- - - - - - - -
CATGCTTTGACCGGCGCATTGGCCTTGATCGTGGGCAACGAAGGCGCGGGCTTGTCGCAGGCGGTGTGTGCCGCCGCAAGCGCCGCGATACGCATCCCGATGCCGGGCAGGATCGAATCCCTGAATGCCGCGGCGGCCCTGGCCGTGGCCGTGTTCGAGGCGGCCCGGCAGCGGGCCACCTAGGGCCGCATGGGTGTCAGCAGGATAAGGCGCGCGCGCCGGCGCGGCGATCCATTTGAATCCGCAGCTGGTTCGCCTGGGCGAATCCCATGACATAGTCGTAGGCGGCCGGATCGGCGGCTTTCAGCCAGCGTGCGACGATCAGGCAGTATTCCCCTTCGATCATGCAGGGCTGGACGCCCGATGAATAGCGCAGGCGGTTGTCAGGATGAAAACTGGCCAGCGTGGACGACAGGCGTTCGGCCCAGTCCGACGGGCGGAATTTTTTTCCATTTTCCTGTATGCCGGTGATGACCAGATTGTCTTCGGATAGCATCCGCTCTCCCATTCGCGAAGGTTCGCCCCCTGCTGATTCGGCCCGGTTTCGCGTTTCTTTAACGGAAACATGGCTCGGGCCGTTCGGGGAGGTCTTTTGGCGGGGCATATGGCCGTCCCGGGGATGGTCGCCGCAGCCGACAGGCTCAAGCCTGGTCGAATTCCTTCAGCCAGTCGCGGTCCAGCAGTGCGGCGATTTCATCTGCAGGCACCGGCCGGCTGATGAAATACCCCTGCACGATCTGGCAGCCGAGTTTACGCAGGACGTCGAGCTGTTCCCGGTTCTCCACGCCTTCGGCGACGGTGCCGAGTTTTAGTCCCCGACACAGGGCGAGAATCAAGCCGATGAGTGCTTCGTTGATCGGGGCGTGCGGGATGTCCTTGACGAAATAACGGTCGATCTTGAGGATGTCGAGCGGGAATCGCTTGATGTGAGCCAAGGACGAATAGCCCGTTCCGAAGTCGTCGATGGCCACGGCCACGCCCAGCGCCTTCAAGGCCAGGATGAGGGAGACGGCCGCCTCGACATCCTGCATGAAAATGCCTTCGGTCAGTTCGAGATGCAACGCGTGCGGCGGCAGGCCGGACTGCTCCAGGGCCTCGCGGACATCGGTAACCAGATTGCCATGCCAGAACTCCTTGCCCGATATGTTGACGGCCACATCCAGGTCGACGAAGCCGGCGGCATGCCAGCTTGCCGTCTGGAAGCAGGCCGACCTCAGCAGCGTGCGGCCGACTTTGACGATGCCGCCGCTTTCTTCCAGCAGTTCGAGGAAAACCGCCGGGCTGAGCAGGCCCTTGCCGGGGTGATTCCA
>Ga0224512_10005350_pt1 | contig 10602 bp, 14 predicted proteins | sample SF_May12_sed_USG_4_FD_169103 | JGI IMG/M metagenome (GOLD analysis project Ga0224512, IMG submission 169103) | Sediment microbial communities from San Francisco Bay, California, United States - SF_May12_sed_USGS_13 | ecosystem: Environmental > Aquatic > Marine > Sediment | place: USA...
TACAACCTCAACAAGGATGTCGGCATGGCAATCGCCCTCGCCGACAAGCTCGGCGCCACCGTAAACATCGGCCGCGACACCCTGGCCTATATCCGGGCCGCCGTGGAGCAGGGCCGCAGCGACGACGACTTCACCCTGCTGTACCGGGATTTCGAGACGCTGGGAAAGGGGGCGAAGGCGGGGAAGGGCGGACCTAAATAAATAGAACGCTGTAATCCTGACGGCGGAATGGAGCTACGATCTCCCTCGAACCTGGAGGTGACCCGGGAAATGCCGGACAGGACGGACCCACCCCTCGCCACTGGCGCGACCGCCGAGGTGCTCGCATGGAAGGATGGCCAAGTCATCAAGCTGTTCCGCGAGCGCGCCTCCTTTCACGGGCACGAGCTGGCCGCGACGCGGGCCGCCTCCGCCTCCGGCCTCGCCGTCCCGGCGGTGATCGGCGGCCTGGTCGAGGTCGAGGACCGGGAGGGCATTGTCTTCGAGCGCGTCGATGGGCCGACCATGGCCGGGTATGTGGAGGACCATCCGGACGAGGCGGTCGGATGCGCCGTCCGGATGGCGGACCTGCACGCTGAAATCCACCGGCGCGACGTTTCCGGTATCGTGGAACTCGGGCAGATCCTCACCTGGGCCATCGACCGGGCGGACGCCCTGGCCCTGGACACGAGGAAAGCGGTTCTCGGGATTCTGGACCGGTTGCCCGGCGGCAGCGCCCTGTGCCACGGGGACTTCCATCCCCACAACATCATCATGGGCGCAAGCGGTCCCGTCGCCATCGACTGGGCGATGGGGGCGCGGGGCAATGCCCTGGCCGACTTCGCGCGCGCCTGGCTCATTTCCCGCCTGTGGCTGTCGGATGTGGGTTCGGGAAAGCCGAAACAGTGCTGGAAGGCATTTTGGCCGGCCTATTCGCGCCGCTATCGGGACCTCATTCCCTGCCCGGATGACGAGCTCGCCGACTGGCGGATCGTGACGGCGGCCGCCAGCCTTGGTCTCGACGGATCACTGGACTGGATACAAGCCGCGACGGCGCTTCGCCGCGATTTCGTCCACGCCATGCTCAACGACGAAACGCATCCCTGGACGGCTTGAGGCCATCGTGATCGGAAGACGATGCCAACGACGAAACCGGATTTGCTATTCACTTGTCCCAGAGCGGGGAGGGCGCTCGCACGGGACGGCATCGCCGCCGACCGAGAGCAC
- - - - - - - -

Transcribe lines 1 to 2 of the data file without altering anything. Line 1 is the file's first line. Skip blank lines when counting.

CATGCTTTGACCGGCGCATTGGCCTTGATCGTGGGCAACGAAGGCGCGGGCTTGTCGCAGGCGGTGTGTGCCGCCGCAAGCGCCGCGATACGCATCCCGATGCCGGGCAGGATCGAATCCCTGAATGCCGCGGCGGCCCTGGCCGTGGCCGTGTTCGAGGCGGCCCGGCAGCGGGCCACCTAGGGCCGCATGGGTGTCAGCAGGATAAGGCGCGCGCGCCGGCGCGGCGATCCATTTGAATCCGCAGCTGGTTCGCCTGGGCGAATCCCATGACATAGTCGTAGGCGGCCGGATCGGCGGCTTTCAGCCAGCGTGCGACGATCAGGCAGTATTCCCCTTCGATCATGCAGGGCTGGACGCCCGATGAATAGCGCAGGCGGTTGTCAGGATGAAAACTGGCCAGCGTGGACGACAGGCGTTCGGCCCAGTCCGACGGGCGGAATTTTTTTCCATTTTCCTGTATGCCGGTGATGACCAGATTGTCTTCGGATAGCATCCGCTCTCCCATTCGCGAAGGTTCGCCCCCTGCTGATTCGGCCCGGTTTCGCGTTTCTTTAACGGAAACATGGCTCGGGCCGTTCGGGGAGGTCTTTTGGCGGGGCATATGGCCGTCCCGGGGATGGTCGCCGCAGCCGACAGGCTCAAGCCTGGTCGAATTCCTTCAGCCAGTCGCGGTCCAGCAGTGCGGCGATTTCATCTGCAGGCACCGGCCGGCTGATGAAATACCCCTGCACGATCTGGCAGCCGAGTTTACGCAGGACGTCGAGCTGTTCCCGGTTCTCCACGCCTTCGGCGACGGTGCCGAGTTTTAGTCCCCGACACAGGGCGAGAATCAAGCCGATGAGTGCTTCGTTGATCGGGGCGTGCGGGATGTCCTTGACGAAATAACGGTCGATCTTGAGGATGTCGAGCGGGAATCGCTTGATGTGAGCCAAGGACGAATAGCCCGTTCCGAAGTCGTCGATGGCCACGGCCACGCCCAGCGCCTTCAAGGCCAGGATGAGGGAGACGGCCGCCTCGACATCCTGCATGAAAATGCCTTCGGTCAGTTCGAGATGCAACGCGTGCGGCGGCAGGCCGGACTGCTCCAGGGCCTCGCGGACATCGGTAACCAGATTGCCATGCCAGAACTCCTTGCCCGATATGTTGACGGCCACATCCAGGTCGACGAAGCCGGCGGCATGCCAGCTTGCCGTCTGGAAGCAGGCCGACCTCAGCAGCGTGCGGCCGACTTTGACGATGCCGCCGCTTTCTTCCAGCAGTTCGAGGAAAACCGCCGGGCTGAGCAGGCCCTTGCCGGGGTGATTCCA
>Ga0224512_10005350_pt1 | contig 10602 bp, 14 predicted proteins | sample SF_May12_sed_USG_4_FD_169103 | JGI IMG/M metagenome (GOLD analysis project Ga0224512, IMG submission 169103) | Sediment microbial communities from San Francisco Bay, California, United States - SF_May12_sed_USGS_13 | ecosystem: Environmental > Aquatic > Marine > Sediment | place: USA...